That person is Freek Lankhof, President of InTrans Book Service – a true friend of our profession.  Those who do not know Freek (one measure of his friendship is that he lets us pronounce his name “Freak” instead of “Frake”) may think at first that he is just an exhibitor in interpreting and translation conferences and educational activities throughout the United States. Well, he is an exhibitor, but not just that.  Freek is passionate about our profession –being himself a translator.  Born in the Netherlands, Freek studied Swedish and worked as a Swedish–Dutch translator.  He also worked for a Dutch publishing company and then became a proofreader and copy editor.  The book distribution business brought him to the United States, but he quickly decided to start his own company focused on reference and teaching materials in English –Spanish translation and interpretation, although he also stocks a variety of resources in other languages.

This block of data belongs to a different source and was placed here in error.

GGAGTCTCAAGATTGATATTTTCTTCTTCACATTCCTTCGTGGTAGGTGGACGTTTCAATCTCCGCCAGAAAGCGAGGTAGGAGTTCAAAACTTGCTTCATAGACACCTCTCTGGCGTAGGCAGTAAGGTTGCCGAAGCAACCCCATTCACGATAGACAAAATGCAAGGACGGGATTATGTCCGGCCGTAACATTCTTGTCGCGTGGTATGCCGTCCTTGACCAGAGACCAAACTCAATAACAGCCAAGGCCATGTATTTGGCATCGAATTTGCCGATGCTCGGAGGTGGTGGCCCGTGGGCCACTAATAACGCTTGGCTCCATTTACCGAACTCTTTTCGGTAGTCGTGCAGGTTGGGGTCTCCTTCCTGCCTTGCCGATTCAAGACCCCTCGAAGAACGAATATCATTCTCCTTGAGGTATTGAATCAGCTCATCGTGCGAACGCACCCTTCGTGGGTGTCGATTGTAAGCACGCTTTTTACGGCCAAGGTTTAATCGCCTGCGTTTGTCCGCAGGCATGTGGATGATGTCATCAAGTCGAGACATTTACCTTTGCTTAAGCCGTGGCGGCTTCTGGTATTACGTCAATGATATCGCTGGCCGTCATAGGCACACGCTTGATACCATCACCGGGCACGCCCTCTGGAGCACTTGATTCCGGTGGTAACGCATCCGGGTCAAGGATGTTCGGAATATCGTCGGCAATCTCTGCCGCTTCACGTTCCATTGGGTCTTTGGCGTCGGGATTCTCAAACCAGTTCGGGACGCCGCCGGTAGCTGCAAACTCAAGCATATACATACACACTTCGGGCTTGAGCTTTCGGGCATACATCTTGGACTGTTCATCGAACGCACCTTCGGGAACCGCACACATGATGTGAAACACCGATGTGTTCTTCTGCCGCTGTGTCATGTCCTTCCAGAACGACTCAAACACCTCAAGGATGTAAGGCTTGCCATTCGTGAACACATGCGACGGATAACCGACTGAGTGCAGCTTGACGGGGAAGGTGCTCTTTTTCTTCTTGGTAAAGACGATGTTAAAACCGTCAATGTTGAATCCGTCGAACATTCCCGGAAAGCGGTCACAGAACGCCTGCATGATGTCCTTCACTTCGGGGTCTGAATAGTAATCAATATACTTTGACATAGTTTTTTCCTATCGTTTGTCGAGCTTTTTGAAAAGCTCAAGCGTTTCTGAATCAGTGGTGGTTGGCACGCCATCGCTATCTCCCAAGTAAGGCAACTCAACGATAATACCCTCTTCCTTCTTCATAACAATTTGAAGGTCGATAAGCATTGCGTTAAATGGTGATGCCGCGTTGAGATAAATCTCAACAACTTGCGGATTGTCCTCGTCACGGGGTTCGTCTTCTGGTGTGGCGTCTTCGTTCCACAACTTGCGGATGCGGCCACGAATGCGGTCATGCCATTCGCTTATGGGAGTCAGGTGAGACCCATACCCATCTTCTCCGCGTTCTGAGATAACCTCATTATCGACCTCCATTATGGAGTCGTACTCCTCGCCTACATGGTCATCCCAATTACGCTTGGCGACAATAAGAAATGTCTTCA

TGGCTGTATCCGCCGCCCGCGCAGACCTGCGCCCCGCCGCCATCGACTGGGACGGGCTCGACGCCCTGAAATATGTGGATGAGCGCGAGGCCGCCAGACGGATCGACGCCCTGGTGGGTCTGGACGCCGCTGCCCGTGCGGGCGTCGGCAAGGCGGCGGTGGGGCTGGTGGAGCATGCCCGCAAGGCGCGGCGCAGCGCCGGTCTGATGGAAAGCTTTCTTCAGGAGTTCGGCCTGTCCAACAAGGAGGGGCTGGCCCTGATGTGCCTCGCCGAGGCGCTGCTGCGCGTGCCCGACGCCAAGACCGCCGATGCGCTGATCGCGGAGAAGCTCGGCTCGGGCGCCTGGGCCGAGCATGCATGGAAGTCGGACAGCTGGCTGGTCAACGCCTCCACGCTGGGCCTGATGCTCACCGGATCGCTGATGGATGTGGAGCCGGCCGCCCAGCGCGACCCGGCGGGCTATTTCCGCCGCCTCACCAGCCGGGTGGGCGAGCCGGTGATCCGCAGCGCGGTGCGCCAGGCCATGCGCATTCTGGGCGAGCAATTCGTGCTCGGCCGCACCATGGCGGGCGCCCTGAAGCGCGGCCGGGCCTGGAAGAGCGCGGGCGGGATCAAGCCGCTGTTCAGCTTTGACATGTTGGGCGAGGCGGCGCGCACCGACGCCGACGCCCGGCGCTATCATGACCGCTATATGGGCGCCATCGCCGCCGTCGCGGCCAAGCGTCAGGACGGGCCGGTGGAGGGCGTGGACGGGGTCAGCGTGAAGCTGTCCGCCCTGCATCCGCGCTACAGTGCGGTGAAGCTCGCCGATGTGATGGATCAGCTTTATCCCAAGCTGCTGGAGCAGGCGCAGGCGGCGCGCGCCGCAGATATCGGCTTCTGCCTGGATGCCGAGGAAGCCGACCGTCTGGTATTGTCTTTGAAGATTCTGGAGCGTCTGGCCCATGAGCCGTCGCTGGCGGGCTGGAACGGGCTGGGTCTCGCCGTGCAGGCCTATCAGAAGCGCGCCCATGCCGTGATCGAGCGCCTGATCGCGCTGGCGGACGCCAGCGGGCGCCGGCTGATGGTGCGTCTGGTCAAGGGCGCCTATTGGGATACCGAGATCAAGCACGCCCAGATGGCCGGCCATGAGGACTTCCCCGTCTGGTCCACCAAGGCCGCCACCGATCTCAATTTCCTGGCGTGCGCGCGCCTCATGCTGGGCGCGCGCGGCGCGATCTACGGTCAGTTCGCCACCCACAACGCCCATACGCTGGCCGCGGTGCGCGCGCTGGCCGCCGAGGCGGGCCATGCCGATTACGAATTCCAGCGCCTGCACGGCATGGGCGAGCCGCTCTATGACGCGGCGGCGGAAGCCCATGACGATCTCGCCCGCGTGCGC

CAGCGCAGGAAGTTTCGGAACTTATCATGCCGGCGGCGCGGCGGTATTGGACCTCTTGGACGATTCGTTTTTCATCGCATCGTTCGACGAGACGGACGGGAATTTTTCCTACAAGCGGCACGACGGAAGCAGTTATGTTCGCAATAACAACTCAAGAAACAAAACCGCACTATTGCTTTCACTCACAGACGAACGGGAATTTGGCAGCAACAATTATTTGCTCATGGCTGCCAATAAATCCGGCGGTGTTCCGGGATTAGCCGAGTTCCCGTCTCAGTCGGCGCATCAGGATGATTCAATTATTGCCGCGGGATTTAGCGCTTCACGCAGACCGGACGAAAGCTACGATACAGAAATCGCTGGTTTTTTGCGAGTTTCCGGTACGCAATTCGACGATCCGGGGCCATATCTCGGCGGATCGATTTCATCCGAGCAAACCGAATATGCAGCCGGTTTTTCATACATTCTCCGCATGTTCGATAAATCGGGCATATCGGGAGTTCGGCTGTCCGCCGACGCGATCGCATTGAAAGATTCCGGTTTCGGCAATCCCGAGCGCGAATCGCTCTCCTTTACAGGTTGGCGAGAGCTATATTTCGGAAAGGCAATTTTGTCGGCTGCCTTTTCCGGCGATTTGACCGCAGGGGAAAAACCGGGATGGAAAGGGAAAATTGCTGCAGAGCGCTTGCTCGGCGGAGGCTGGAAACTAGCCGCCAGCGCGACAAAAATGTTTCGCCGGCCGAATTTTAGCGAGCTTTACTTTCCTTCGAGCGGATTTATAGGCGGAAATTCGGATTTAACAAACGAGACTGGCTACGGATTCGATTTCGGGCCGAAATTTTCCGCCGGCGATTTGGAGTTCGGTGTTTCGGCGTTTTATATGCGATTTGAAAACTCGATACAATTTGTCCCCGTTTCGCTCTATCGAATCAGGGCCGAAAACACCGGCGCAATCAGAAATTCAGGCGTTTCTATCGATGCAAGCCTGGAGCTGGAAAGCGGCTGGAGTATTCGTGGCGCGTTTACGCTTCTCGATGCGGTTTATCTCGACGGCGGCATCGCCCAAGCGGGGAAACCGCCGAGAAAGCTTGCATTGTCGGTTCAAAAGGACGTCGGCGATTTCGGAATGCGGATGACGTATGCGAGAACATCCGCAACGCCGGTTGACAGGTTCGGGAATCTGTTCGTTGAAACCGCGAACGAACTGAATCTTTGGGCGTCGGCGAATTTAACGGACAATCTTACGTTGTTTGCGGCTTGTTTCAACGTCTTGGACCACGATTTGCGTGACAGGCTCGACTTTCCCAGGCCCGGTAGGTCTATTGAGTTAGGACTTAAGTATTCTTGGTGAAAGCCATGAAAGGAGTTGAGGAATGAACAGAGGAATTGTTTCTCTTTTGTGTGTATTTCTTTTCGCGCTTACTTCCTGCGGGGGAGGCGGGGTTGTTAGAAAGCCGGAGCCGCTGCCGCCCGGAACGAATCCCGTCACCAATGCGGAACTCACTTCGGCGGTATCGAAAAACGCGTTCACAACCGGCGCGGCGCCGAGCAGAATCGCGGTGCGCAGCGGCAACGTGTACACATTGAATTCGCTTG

If you organize an activity with enough participants to make it worth his while to attend (hey… the guy has to make a living), he will be there.  At times, he will load up his car with hundreds of heavy books and drive miles to allow us to buy resources right at the event.  Other times, he will fly to the event, shipping his books ahead of time. The wonderful thing about all this is that Freek is always there with his friendly smile and gentle manners. Even more wonderful is that he will not stop coming to our events even if some of his books have been stolen; sad to say.  Freek and his services have become a feature of most educational events in our field.  Exhibitors come and go, but Freek is always there. He is part of our profession.